Native ads, a race to the bottom for online media

Over the past year you will have seen a steady increase of so-called “native ads” while reading articles online. You know, those half dozen or more links with pictures to what at first looks like other articles recommended by the publisher. Only, they are really outside links. Many are click-bait ads, with pictures and headlines designed to grab your attention. They are introduced with tags like “From the web” or “Promoted stories”. The small print will mention companies like Outbrain, Taboola or Revcontent that place the ads in the space that they rent from the website owner.

At best, the advertised content doesn’t live up to the attention-grabbing ads. At worst, the advertisers try to sell you something utterly worthless through deception and lies, including miracle weight loss, anti-aging and anti-Alzheimer pills or promises of jobs that make thousands of dollars a month with no special skills required. Many of these offerings involve recurring credit card charges that are very difficult to get out of.

So why have reputable publishers like the Washington Post, Newsweek and The Atlantic embraced “native ads” on their websites? The answer of course is money. As the Internet grew, print advertising revenues have been collapsing for traditional media as much of the ads have moved online. What’s worse, with Google Adsense and Facebook ads, traditional publishers now have to compete for eyeballs against an almost unlimited number of websites and SNS, making it very hard to replace print ad revenue with online ad revenue. Companies like Outbrain and Taboola (both based in Israel) and RevContent (based in Florida) are offering better rates to site owners, but they can only do that because they seem to have few ethical problems selling anything that makes money.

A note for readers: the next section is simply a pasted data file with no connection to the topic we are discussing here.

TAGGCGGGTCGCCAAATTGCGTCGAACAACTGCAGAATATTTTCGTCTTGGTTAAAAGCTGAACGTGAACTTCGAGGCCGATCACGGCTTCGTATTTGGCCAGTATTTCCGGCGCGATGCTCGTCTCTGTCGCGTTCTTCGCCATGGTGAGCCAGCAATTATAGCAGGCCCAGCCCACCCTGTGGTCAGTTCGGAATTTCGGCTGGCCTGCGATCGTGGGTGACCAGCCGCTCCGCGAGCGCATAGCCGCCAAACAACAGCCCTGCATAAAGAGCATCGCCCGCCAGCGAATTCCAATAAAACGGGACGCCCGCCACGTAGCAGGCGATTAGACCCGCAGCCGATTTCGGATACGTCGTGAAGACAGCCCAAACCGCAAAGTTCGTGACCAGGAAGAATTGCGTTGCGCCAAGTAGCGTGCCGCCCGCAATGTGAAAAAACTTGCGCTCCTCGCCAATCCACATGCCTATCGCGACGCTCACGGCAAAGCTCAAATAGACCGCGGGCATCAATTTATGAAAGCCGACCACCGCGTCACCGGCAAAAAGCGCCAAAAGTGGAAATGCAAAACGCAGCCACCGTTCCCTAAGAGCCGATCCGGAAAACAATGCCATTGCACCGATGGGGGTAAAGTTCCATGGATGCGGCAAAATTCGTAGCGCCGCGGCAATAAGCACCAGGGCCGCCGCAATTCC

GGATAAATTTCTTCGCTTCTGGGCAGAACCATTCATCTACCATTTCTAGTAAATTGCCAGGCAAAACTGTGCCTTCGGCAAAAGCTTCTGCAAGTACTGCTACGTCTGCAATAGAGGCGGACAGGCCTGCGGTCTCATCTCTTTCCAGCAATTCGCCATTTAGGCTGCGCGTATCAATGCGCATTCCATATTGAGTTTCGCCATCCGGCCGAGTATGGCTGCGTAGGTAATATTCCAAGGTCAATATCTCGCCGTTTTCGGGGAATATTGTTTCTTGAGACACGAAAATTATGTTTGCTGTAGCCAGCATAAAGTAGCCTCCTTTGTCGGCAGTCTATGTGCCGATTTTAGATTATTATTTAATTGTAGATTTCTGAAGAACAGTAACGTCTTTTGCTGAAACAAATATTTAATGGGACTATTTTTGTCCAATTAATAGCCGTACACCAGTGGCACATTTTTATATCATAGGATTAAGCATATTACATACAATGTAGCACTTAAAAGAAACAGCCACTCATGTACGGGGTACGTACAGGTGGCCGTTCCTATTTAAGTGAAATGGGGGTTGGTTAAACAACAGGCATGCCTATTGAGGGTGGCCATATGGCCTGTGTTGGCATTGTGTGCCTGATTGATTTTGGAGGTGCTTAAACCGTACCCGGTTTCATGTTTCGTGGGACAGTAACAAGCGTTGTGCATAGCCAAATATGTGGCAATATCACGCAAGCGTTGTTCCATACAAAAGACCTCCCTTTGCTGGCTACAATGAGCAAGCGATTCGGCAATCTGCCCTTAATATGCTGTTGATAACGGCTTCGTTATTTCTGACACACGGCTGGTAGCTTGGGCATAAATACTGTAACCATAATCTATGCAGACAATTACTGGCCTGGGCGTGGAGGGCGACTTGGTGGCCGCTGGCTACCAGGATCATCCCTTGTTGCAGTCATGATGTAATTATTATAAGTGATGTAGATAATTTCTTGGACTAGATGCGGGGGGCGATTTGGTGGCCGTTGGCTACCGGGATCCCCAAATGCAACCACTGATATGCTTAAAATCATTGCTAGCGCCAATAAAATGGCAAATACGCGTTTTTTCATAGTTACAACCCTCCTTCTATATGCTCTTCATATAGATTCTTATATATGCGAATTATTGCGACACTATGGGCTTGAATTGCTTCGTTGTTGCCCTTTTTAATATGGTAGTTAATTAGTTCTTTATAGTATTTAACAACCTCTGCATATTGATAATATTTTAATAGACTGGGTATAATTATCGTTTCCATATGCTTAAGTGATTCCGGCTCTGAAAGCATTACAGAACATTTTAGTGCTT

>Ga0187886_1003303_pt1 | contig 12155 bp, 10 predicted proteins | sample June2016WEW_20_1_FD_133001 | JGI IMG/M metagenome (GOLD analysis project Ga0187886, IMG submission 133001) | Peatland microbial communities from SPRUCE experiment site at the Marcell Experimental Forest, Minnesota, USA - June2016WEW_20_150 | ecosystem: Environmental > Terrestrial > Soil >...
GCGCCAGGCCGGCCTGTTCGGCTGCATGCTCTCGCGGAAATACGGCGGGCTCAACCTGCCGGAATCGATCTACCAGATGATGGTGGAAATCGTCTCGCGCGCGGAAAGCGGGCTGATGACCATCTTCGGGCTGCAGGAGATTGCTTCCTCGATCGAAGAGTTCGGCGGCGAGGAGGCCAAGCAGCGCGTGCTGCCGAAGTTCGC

Back in the 1990s I used to read High Times, which always carried pages of “fake pot” ads. The description for these products might lead naive readers to think that these legal products offered some of the effects of illegal marijuana, but it was really just bullshit and the High Times editors knew that. Their dilemma was that Congress had passed anti-paraphernalia laws that discouraged their traditional advertisers (e.g. for glass pipes) from advertising and the “fake pot” scammers were ready to fill the gap. When rival magazine Cannabis Culture pointed out the hypocrisy of High Times helping to defraud their readers, one of the editors offered an excuse along these lines: “If you don’t like these ads, why don’t you buy that advertising space yourself?” It’s not quite as simple as that.

While every business needs revenue to survive, I think ultimately, accepting money from unethical sources such as scammers does undermine your credibility. Gradually, more and more consumers will realize these “promoted stories” and “sponsored content” are nothing but deceptive junk. Taking money from these advertisers is a devil’s bargain that will damage the reputation of sites running unethical ads. If readers of reputable news sites lose faith in them, what will they have left that distinguishes them from fake news sites?

1 thought on “Native ads, a race to the bottom for online media

  1. Great blog Joe! I remember high times in the 90’s -and the magazine you mentioned. It’s always an intriguing correlation between ads vs perceptible gullibility of the audience. I see it in TV commercials too. Like how early morning adult programs always seem to have adverts of those ambulance chasing trial lawyers and later in the evening it’s the ads for investment banks. So, when I see stupid ads I always reflect on who they really think their target market is. Good advertisers know where the good markets are. Resorting to click-bait ad spaces are probably the result of a dwindling readership.

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